The DPD submitted this voluntary registration proposal after an effort to have naval architects develop an equation for sail area to length ratio failed (“All garbage,” Kevin declared it.)  The registration would also require house boats to cruise the waters.  The Bagleys do take the ‘KevLin’ out, but they resent the requirement as being illogical for some of their neighbors who have no reason to cruise.  If you equate vessel ownership with vehicular – since when are vehicle owners required to drive?  Also, the State of Washington does issue vehicle registration decals that require filing of the size of the vessel and the type of engine it has.  “On a car, you don’t have to define how large the engine is, or the size of the wheels,” Kevin Bagley observed.

A Shoreline Detriment, Or Benefit

In 1990, the City of Seattle put a moratorium on house barges – vessels designed primarily as residences and only navigable by towing.  Today, the City has accused some house boat owners – many of whom bought their vessels in the last twenty years – of owning outlawed house barges.  “I can tell you, when I go through a marina, which is a house barge and which isn’t,” Linda Bagley said, “but can Kevin and I agree when we walk through together?  No.”

House boats come in myriad variations with the only real consistency being that someone lives there.  Yet, people also live on pointy-tipped vessels (sail boats, motor boats, yachts, catamarans, etc.) and the City has exempted them from this discussion.  “They are saying you can live on the water in a pointy-shaped vessel,” Kevin observed, so he has designed a fake point that can be attached by a bra to the bow of rectangular boats, called ‘the Sea Cup.’  “The City is regulating style,” he said.

Some, not the Bagleys, have suggested the effort to remove house boats from Lake Union comes from envy of views like this one. Photo by K. Lindsay, Aug '13

“The [Ride The] Duck doesn’t go out on the lake and tell people about the pointy-tipped boats,” Linda Bagley observed, “and Kenmore Air doesn’t talk about them,” in its in-flight magazine.  Recently, Linda took visiting actress Keira Knightley on a tour of house boats for sale, “and she loved them!”  House boats, and the ability to live on the lake, form a significant part of Seattle’s heritage and landscape.  Losing them seems more detrimental to Shoreline Management than a beneficial.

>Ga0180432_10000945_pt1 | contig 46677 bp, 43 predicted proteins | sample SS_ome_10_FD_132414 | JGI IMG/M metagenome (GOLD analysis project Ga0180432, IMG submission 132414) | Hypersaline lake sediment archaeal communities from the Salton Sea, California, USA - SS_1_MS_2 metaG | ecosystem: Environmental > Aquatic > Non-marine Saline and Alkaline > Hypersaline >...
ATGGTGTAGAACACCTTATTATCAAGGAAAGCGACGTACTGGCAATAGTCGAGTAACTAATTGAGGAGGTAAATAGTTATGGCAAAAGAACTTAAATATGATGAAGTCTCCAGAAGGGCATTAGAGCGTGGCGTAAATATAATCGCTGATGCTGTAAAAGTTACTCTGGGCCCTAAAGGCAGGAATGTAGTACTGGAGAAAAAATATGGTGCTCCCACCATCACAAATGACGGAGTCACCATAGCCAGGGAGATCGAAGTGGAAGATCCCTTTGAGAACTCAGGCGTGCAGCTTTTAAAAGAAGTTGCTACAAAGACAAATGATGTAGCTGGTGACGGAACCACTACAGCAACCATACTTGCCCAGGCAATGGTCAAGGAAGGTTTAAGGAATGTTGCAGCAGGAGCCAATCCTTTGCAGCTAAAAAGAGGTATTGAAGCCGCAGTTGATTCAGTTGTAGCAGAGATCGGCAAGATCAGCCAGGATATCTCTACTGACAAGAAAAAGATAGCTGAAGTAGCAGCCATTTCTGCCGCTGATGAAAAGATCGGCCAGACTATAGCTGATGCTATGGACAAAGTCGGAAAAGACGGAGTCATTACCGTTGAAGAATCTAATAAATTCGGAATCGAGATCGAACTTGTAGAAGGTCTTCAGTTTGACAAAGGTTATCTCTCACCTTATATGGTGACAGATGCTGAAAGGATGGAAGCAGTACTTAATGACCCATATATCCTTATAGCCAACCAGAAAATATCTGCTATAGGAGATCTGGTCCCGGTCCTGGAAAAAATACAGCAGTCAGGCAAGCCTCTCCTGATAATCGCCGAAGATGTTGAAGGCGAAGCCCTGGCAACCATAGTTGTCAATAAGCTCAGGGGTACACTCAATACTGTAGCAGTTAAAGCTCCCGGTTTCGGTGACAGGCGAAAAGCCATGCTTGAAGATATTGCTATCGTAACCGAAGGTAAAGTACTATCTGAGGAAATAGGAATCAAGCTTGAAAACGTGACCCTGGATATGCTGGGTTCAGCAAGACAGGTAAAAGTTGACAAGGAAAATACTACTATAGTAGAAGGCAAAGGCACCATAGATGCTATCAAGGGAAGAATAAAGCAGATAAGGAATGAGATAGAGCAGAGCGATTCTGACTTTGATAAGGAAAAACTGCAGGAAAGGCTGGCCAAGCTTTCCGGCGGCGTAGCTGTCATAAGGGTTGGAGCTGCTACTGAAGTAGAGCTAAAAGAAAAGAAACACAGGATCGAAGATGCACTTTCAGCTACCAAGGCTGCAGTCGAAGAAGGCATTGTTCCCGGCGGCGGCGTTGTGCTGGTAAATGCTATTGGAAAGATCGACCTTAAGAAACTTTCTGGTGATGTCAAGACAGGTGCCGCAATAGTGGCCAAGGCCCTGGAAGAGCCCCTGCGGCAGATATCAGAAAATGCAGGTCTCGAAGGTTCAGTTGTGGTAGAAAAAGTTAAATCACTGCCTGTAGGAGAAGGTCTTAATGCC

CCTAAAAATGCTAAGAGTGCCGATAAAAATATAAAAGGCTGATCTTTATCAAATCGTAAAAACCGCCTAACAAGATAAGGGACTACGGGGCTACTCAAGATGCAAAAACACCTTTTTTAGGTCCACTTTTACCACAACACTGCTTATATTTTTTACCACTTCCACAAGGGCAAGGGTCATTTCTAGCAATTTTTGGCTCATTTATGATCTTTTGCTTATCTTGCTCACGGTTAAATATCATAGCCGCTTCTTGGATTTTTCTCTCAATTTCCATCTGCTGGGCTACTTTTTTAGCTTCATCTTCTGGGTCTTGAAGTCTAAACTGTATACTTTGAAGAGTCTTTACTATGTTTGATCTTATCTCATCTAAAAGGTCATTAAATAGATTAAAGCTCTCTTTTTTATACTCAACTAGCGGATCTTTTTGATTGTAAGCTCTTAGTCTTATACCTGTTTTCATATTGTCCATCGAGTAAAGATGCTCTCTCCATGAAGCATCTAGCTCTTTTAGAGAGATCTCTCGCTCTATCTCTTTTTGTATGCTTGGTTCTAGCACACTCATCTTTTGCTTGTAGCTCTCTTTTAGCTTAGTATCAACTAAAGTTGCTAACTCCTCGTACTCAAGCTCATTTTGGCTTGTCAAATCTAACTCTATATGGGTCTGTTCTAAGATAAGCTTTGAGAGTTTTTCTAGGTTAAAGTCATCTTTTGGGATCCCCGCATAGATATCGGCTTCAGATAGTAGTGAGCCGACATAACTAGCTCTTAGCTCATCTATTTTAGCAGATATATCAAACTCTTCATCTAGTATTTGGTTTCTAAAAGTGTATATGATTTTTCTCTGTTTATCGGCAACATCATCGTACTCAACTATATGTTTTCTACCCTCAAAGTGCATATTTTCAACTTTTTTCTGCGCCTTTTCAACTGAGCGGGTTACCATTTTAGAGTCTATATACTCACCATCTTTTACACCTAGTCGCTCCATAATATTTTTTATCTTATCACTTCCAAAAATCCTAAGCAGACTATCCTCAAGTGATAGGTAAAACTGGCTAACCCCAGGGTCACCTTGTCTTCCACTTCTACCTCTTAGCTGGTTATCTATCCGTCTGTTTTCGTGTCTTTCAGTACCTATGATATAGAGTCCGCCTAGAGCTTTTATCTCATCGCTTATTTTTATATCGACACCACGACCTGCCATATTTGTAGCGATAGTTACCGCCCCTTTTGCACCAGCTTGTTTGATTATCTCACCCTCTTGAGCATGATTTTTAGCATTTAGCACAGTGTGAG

“One of the frustrating things for us,” Kevin Bagley observed, “if Linda and I were to move off our rectangular vessel and onto a pointy-tipped one – are we really going to consume less?  Pollute less?  Take up less space?”

The Bagleys have become willing listeners to house boat owners, occasionally hysterical with fear, who have all their equity tied up in a vessel they cannot sell as long as the City leaves open the possibility of banning them from the water.  For the few able to sell, it remains unlikely they could afford to buy a home in Wallingford or Fremont, even if they could find one.  “They lose their nest egg,” Linda observed, “and the City is going to lose a tax base.”

One of the house boats on Lake Union, and one that may be declared uninhabitable by the DPD. Photo by K. Lindsay, Aug '13

The Bagleys did an informal census – over the 2012 Christmas holiday – of the house boats on Lake Union.  “We sell them,” Linda said, “we know how many there are.”  They counted 115 house boats, and 518 Floating Homes – which are also exempted from this discussion, so far.

‘The Point Of This?’

“There are more important issues,” Linda Bagley agreed.  She’d love to give her attention to helping the homeless, like the people who live in their cars on North Northlake.  But until the City of Seattle, and specifically City Councilmember Richard Conlin, sees reason the Bagleys will spend too much of their time doing what they can to protect the homes of their neighbors, and themselves.

“What is the point of this?” Kevin Bagley asked, after detailing his almost five years of fight.  “They don’t want boxy-shaped vessels on the lake,” he mused.  “The double standards are ridiculous.  The intent is obvious.  DPD wants to rid Seattle of houseboats,” he has written.

Is there value to Seattle in having only pointy-bowed vessels on Lake Union? Photo by K. Lindsay, Aug '13

The Bagleys hope others consider writing to the Seattle City Council, particularly Land Use Chairperson Conlin, to voice their opinions about the house boats moored on Seattle’s – and Fremont’s – shoreline.  Also, the Council needs to hear what voters think of retroactive regulation – of telling a homeowner that their house is now an illegal dwelling – before this becomes the norm for those living on land as well.

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©2013 Kirby Lindsay.  This column is protected by intellectual property laws, including U.S. copyright laws.  Reproduction, adaptation or distribution without permission is prohibited.